How We Combat Mosquitoes
Mosquitoes are more than just a nuisance, they can also carry diseases such as malaria, West Nile Virus and our current concern, Dengue Fever. Florida Keys Mosquito Control has used a variety of tactics to combat mosquitoes safely in our sensitive environment. The most familiar method may be inspectors eliminating breeding sites and standing water where mosquitoes breed. Aerial spraying and fogging using pesticides in dilutions that are safe for animals and humans while fatal to mosquitoes is another familiar tactic. A more widely used method in the Keys has been larviciding, the dispersal into swamps, mangroves and other low-lying areas of corn kernels infused with an eco-friendly bacteria detrimental to mosquito larvae.
As multiple rain events this year have led to increased mosquito numbers and the threat of Dengue, Mosquito Control inspectors have been working especially hard to remove standing water, spray around homes, educate residents on mosquito prevention and distribute a new product to combat mosquitoes. This summer, the Florida Keys Mosquito Control District started setting 5,300 lethal ovitraps in Key West, in collaboration with the product company (Springstar), the Navy Entomology Center of Excellence, the Armed Forces Pest Management Board, and local Naval Air Station volunteers.
An ovitrap is a water-holding plastic cup with a very low-toxicity pesticide strip covered by a mesh screen. The trap is a simple but effective system used to reduce the mosquitoes that transmit Dengue, the Aedes aegypti. The female Aedes aegypti mosquito finds this ovitrap an attractive place to lay her eggs. When she lands on the pesticide strip, she and her larvae that develop will die. It is widely used in other countries and allows us to use less pesticide over time. Information is left with each home or business about the ovitraps, Dengue and ways to control mosquitoes around each individual property.
The ovitraps were placed in July and will continue to be monitored for 3 months. Inspectors will visit the ovitraps to replace the pesticide strip every month for 3 months and identify eggs that were laid on the strip. The benefits of this project in the future could mean decreases in our Aedes aegpti population and the spread of Dengue and a reduction in pesticide use in areas where the traps are placed. A successful ovitrap study could lead to ovitraps being placed all over Key West on a more permanent basis and continually monitored.
Mosquito Control is also monitoring the adult mosquito population with traps and tests for the presence of Dengue. Information gathered from these traps help guide spray missions, ground spraying and inspector sweeps of neighborhoods. Larval counts in swamps and other low-lying areas are being monitored on a regular basis by our field inspectors. Manufacturers are working with Florida Keys Mosquito Control to come up with new larviciding techniques that can penetrate the foliage canopy without leaving any residual pesticide for use over heavily populated areas like Key West. In 3 weeks, we will be starting aerial trials of a water-based larvicide to be used in Key West and possibly in the rest of the Florida Keys. Our hope is that the new product will be able to reach the water-holding containers that breed the Aedes aegypti mosquito. The liquid larvicide would be used in conjunction with many other techniques applied at Florida Keys Mosquito Control including the best mosquito method for dengue control, dumping water around your own homes.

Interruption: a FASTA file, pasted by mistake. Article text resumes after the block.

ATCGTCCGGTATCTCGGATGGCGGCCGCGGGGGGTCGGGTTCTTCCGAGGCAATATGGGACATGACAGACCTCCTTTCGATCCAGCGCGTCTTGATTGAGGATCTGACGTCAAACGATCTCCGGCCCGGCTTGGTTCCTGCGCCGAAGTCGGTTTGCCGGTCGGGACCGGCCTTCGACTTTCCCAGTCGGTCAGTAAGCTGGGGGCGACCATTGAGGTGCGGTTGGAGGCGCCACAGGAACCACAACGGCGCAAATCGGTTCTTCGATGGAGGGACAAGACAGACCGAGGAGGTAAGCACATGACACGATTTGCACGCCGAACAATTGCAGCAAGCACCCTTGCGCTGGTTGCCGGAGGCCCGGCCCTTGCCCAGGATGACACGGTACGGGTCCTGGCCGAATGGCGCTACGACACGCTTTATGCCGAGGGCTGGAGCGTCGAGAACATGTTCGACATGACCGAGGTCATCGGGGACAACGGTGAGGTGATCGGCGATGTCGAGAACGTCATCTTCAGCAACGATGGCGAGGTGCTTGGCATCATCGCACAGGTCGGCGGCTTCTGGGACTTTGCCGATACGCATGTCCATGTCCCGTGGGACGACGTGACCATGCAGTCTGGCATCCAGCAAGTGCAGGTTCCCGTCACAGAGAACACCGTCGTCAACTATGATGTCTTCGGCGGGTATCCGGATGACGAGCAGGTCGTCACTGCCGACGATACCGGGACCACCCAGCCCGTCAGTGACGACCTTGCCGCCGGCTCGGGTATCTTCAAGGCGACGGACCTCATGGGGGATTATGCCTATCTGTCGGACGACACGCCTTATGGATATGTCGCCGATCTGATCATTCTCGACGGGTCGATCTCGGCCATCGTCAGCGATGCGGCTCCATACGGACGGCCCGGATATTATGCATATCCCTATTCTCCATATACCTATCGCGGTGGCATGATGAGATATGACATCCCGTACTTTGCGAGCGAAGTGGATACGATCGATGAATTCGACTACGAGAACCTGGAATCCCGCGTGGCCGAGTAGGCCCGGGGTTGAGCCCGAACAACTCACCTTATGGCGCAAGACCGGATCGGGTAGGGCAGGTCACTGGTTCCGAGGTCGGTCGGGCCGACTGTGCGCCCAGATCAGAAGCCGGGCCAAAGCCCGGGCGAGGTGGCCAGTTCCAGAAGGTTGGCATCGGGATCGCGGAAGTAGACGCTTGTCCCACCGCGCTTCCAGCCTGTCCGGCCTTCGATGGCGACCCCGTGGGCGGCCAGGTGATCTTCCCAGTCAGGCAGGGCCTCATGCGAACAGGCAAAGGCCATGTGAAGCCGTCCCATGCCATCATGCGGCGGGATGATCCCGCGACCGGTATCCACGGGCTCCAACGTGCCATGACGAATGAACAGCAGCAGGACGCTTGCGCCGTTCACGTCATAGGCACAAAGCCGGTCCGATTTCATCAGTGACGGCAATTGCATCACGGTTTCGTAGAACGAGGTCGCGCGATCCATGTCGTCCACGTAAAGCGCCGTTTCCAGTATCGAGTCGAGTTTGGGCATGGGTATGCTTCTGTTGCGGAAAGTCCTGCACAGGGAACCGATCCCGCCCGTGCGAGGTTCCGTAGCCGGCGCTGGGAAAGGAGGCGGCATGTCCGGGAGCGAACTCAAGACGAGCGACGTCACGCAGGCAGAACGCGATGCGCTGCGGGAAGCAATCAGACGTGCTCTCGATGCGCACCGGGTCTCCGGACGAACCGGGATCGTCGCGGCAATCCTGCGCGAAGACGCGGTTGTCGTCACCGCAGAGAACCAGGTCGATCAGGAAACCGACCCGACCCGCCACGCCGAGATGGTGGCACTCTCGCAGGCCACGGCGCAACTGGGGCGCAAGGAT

Sweeps of Key West
26 cases of Dengue Virus/Fever have been confirmed as of August 12 of 2010 in Key West, in addition to the 27 confirmed in 2009. All 26 cases are thought to be locally acquired. Due to multiple rain events and an increase in mosquito numbers, Florida Keys Mosquito Control has been conducting several sweeps of Key West since the first case in the summer of 2009.
Typically, during the summer months it could take an inspector more than a month and up to 6 weeks to return to a given property. Sweeps combine additional Mosquito Control inspectors from other areas around the Florida Keys to help the Key West inspectors remove all standing water and larvae around each and every home and business in Key West, during a one-week period. These sweeps work to attack the mosquito problem quickly and efficiently, when more manpower is needed in a given area. During sweeps and on any given day, inspectors are dumping any items on properties that are holding water and spraying properties if adult mosquitoes are seen while inspections are done. Information is left with each home or business about dengue and ways to control it around each individual property.
Please help mosquito control help you, by allowing access to your backyard. Leave your gates unlocked to allow inspectors to help rid your property of these disease-carrying mosquitoes. Individuals can take simple steps to stop the spread of this virus. After each rain event and at least twice a week, walk around your yard and tip over any water-holding containers and flush them with fresh water to remove any unseen mosquito eggs. Drill holes in garbage cans and recycle bins, screen all rainwater collections including rain barrels and drip buckets and flush your water-holding plants like bromeliads with fresh water once a week. Dengue only shows symptoms in about 70% of those people infected, which allows for more unknown transmission in our community. If you are showing symptoms of dengue, please see a physician and avoid being bit by mosquitoes.